Snow on Mars?
Prof. Jian Du-Caines NASA-funded research focuses on predicting weather in space
Though UofL lost to Clemson University in one of this year's most anticipated college football games, Physics & Astronomy Prof. Jian Du-Caines isn't feeling animosity toward our ACC rival. She has partnered with Clemson atmospheric physics Prof. Jens Oberheide on a research project funded by NASA.
In 2014, Prof. Du-Caines won a highly competitive, 3-year $394,000 grant from NASA to study the variability of tides in the atmosphere between earth and space. She also received a prestigious NSF CAREER grant worth $500,000 over five years for her project, "Physical Causes of Multi-Scale Temporal Variability in Atmospheric Tides from the Troposphere to the Dynamo Region."
"We want to be able to better forecast weather in space," Du-Caines says. "The variability of tides is a piece of the puzzle we have to solve to be able to accurately predict day to day weather in space."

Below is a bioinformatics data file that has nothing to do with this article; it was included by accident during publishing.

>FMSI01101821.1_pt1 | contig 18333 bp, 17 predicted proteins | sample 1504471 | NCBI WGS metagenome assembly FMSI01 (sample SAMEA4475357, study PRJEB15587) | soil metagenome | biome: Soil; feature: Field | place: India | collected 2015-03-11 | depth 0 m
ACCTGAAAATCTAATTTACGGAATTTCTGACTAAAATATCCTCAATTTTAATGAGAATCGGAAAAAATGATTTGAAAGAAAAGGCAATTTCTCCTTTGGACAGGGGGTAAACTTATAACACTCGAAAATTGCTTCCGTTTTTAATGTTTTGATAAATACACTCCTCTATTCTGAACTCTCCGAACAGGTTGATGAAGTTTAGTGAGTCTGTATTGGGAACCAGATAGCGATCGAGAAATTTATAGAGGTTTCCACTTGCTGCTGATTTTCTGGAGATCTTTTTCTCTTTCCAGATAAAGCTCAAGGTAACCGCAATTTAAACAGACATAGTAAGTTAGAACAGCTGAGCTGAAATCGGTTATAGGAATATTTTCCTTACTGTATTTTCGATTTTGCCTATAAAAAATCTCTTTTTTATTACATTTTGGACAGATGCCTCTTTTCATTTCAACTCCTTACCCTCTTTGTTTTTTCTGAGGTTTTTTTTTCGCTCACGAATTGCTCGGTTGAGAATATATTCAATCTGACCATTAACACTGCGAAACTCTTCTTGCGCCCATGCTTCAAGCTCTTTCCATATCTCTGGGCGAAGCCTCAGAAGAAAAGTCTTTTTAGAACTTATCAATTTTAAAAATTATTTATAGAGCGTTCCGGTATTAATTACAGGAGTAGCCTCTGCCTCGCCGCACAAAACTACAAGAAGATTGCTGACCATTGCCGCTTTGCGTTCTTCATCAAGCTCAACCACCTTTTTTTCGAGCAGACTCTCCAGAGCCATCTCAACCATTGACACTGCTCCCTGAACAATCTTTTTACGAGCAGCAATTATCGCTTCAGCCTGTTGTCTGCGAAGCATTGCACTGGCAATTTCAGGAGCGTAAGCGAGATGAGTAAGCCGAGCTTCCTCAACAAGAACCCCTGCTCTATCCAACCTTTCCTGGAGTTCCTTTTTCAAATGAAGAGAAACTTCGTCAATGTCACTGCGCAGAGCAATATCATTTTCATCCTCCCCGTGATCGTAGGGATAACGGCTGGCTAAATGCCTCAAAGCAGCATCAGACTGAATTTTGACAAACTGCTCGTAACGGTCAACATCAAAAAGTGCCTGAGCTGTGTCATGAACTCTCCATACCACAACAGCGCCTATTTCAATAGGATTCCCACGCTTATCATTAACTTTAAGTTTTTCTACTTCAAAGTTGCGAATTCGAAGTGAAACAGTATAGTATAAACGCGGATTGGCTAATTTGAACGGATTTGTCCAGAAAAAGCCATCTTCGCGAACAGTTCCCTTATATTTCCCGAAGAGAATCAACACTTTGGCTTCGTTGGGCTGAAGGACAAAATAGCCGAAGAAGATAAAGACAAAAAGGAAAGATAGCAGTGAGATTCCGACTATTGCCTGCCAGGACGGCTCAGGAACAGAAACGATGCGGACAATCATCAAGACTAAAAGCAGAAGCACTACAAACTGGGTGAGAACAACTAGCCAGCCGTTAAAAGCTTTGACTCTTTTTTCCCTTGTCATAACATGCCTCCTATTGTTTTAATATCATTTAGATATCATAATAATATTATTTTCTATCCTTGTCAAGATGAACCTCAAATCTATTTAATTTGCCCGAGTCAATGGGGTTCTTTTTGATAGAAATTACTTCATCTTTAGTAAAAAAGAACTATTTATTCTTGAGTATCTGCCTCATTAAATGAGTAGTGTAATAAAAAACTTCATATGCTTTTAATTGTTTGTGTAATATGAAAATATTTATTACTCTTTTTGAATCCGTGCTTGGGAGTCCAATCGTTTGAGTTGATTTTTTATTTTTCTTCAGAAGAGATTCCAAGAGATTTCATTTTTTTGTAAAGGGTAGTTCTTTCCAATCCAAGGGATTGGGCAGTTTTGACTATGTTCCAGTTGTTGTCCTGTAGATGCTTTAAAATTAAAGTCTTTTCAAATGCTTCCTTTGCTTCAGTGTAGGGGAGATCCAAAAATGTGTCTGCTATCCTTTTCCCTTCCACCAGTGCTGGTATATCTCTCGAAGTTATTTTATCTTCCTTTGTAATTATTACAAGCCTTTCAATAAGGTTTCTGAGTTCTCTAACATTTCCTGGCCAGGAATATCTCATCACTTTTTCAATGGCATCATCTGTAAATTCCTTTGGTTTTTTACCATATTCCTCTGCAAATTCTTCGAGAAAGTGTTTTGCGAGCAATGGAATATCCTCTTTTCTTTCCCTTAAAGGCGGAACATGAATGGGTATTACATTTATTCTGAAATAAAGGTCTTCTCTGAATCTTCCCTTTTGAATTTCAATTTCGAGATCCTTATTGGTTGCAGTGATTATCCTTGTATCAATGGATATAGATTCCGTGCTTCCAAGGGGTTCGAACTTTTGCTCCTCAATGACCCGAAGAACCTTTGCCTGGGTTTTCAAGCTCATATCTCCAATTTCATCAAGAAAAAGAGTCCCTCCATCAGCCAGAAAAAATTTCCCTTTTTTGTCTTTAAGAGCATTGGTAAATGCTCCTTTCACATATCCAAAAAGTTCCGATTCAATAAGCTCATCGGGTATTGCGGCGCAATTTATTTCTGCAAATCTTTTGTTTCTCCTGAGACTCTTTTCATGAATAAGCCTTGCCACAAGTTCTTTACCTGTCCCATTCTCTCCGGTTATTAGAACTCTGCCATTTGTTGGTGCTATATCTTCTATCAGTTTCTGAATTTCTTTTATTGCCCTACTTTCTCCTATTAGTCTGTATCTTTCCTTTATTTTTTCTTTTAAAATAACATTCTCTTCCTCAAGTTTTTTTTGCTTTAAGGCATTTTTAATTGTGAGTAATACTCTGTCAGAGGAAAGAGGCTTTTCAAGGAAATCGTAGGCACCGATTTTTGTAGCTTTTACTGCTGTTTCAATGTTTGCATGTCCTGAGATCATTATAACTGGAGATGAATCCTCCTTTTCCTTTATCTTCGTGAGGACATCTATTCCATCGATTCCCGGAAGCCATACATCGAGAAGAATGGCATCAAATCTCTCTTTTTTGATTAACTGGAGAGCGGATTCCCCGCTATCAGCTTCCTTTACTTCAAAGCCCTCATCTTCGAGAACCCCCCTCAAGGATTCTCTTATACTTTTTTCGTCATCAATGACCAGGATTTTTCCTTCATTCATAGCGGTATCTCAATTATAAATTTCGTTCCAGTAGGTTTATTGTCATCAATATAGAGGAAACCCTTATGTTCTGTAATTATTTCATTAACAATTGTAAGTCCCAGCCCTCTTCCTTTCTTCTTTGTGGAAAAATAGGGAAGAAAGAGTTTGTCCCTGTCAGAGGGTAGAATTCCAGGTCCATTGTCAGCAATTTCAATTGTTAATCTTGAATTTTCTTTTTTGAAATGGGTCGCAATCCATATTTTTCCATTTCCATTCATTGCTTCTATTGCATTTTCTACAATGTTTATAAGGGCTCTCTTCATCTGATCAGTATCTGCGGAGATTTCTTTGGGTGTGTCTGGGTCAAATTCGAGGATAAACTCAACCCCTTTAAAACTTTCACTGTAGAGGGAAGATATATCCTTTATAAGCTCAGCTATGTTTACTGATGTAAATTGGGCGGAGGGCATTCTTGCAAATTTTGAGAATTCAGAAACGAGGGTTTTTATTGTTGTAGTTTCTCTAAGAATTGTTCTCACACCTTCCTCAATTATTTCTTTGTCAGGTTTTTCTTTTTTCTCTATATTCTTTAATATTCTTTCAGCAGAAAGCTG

Du-Caines says forecasting weather in space is about as accurate as forecasting weather on earth 50 years ago.
As part of the study, Clemson's Oberheide is analyzing satellite data to see if it validates the model UofL's Du-Caines is using to understand the variability of tides (a kind of large-scale wave similar to the Jet Stream) in space. The research is important, according to Du-Caines, to more clearly predict when storms or bad weather above the earth's atmosphere might impact GPS, power grids, suborbital flights or satellites.
Du-Caines says the two have been friends since they met at the University of New Brunswick, Canada, in 2005 and began talking about doing a project together.
"We just laugh about [the competition]," Du-Caines says, "though I wish we (UofL) would have won!"